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Morphology in Austroasiatic Languages  

Mark J. Alves

The languages of the Austroasiatic (AA) language family share a core set of derivational prefixes and infixes that are largely fossilized. Beyond these, there is a wide range of morphological features throughout these more than 160 languages. Of the 13 branches of AA, there is a geographically central concentration of branches with predominantly isolating morphology (Khmeric, Monic, Vietic, and Pearic), while geographically peripheral branches have more complex morphology (Aslian and Khasic), and some with inflectional morphology (Munda and Nicobaric). Other branches are typologically between, largely lacking inflectional morphology (i.e., systematic, productive grammatical morphology) but having a somewhat more complex range of morphological features (Katuic, Bahnaric, Palaungic, Khmuic, and Mangic), including those with some grammatical functions. Other than Munda and Nicobaric, most AA languages have iambic word-level stress and have only prefixes and infixes while lacking suffixes. This has resulted in a collapsing of older morphological material, while new affixes, with new morphosemantic functions, emerge. Alternating reduplication, in which complete prosodic templates are copied but various segments are alternated, is a common word-formation strategy and sometimes combines with prefixes and affixes. While lexical compounds are common, so are pseudo-compounds with near affix-like semantic, and sometimes phonological, features. Overall, while monomorphemic words are common among the more isolating types of AA languages, ample linguistic descriptions show a substantially wider range of morphological complexity throughout the AA language family.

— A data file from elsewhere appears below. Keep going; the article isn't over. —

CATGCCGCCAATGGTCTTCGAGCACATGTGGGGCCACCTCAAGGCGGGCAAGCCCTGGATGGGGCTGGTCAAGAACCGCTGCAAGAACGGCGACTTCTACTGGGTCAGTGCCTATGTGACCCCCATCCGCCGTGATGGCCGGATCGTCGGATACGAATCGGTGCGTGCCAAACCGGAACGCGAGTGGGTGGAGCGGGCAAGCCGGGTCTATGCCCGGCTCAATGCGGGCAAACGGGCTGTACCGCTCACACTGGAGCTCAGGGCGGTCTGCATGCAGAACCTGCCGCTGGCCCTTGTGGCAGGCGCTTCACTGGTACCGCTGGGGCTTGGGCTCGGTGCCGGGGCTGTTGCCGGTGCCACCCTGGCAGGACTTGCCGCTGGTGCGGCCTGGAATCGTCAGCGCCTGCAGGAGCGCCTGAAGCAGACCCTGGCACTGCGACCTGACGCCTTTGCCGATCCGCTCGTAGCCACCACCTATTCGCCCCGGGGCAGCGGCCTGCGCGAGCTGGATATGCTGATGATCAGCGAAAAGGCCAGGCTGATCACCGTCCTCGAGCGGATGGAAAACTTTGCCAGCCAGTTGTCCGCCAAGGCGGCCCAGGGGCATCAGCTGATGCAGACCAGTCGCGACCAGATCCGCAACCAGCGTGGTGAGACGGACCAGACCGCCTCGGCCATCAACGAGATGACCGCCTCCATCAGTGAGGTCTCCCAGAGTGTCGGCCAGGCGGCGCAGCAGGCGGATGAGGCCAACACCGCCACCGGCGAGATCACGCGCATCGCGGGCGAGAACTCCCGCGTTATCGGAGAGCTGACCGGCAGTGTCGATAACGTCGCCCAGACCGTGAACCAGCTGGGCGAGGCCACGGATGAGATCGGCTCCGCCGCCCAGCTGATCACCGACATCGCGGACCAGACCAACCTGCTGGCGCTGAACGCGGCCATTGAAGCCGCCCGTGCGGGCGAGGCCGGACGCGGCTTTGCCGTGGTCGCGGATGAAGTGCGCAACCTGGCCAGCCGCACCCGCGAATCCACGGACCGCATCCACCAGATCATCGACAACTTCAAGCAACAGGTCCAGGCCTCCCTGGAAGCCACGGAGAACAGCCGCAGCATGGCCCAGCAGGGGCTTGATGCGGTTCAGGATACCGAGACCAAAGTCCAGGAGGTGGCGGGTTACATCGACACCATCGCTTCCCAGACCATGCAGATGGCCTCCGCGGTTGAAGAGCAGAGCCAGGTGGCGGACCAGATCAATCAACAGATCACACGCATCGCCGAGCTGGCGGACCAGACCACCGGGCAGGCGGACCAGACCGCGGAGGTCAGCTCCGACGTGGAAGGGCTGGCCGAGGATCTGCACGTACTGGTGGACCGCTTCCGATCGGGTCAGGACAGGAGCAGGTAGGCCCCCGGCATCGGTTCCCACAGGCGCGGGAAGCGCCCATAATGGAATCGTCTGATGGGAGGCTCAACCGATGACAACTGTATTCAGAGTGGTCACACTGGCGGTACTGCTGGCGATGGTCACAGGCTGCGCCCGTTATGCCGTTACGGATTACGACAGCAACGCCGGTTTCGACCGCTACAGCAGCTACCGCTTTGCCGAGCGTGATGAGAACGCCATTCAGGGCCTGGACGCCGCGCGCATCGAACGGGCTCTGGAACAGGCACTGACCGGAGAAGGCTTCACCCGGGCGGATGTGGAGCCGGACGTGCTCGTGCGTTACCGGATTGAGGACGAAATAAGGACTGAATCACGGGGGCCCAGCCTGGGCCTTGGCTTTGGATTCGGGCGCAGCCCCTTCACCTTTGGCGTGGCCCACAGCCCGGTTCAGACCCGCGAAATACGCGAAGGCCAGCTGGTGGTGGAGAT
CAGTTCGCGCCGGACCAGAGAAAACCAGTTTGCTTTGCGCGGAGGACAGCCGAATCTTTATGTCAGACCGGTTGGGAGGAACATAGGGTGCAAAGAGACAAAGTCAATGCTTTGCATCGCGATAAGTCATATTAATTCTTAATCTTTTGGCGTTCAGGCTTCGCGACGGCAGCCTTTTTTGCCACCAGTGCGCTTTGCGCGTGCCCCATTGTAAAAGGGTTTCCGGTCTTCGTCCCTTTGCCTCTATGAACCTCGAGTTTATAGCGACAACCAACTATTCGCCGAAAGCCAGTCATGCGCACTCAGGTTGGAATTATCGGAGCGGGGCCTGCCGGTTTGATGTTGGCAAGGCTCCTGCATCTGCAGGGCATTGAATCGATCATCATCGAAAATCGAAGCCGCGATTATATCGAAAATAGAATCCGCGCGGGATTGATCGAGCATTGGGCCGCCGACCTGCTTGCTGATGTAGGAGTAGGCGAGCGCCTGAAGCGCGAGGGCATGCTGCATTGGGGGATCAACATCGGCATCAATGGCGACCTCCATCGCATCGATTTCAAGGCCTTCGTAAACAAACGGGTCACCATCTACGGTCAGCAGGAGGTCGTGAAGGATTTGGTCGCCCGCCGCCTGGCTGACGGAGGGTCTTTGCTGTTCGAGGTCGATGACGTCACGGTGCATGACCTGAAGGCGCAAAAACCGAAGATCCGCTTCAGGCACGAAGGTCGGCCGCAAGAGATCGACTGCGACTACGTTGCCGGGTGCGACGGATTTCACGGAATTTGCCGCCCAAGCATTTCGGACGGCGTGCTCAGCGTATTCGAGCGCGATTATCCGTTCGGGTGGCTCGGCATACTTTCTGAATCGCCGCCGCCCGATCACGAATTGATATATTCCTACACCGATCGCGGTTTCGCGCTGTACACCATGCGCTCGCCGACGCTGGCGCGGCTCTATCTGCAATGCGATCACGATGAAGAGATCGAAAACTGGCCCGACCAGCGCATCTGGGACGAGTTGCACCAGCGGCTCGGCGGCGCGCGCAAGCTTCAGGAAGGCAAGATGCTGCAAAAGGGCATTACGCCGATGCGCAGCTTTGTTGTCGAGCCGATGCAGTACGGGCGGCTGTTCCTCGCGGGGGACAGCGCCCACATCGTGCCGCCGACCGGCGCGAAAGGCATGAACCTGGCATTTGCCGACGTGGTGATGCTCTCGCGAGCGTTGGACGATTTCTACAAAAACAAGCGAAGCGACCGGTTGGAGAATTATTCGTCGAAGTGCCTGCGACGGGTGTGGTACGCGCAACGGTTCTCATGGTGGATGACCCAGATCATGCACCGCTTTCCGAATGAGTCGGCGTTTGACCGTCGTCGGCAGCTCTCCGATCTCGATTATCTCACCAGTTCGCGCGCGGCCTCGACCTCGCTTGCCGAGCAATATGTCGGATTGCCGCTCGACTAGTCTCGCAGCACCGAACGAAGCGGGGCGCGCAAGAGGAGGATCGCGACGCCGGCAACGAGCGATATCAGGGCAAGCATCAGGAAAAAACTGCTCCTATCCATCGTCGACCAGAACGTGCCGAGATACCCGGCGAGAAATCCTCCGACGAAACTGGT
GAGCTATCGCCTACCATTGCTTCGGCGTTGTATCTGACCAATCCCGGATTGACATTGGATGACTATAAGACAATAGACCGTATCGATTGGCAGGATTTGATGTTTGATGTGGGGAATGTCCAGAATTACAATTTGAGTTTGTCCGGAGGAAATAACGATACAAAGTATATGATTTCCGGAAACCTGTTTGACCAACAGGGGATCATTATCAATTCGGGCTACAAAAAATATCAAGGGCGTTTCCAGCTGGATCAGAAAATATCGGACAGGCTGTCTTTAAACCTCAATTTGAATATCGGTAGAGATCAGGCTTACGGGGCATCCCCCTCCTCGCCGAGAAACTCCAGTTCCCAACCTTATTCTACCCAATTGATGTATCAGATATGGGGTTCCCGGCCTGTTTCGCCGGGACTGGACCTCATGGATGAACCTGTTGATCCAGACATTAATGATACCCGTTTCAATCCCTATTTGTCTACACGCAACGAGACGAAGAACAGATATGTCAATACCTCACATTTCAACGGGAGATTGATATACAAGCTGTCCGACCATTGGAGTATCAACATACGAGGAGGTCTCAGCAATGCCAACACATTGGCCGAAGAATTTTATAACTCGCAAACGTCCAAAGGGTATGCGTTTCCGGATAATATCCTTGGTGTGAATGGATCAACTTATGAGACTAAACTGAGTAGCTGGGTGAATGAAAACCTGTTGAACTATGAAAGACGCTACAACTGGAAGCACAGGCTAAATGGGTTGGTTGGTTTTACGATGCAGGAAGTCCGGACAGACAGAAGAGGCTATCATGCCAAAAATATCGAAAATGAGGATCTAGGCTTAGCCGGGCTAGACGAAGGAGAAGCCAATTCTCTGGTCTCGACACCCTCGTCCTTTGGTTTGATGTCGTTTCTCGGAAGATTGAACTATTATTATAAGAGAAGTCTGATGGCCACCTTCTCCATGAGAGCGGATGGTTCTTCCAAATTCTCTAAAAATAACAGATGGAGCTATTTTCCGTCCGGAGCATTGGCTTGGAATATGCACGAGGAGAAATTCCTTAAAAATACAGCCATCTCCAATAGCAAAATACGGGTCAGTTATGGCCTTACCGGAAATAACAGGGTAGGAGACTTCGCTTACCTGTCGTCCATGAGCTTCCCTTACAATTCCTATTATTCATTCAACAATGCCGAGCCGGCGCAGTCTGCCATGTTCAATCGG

Article

Morphology in Dravidian Languages  

R. Amritavalli

The Dravidian languages are rich in nominal and verbal morphology. Three nominal gender systems are extant. Pronouns are gender-number marked demonstratives. Gender-number agreement in the DP suggests an incipient classifier system. Oblique cases are layered on a genitive stem; iterative genitive and plural marking is seen. Genitive and dative case mark possession/ experience (there is no verb have), and the adjectival use of property nouns. Verbs inflect for agreement (in affirmative finite clauses), aspect, causativity, and benefactivity/ reflexivity. Light verbs are ubiquitous as aspect markers and predicate formatives, as are serial verbs. Variants of the quotative verb serve as complementizers and as topic and evidential particles. Disjunctive particles serve as question particles; conjunctive and disjunctive particles on question words derive quantifiers. Reduplication occurs in quantification and anaphor-formation.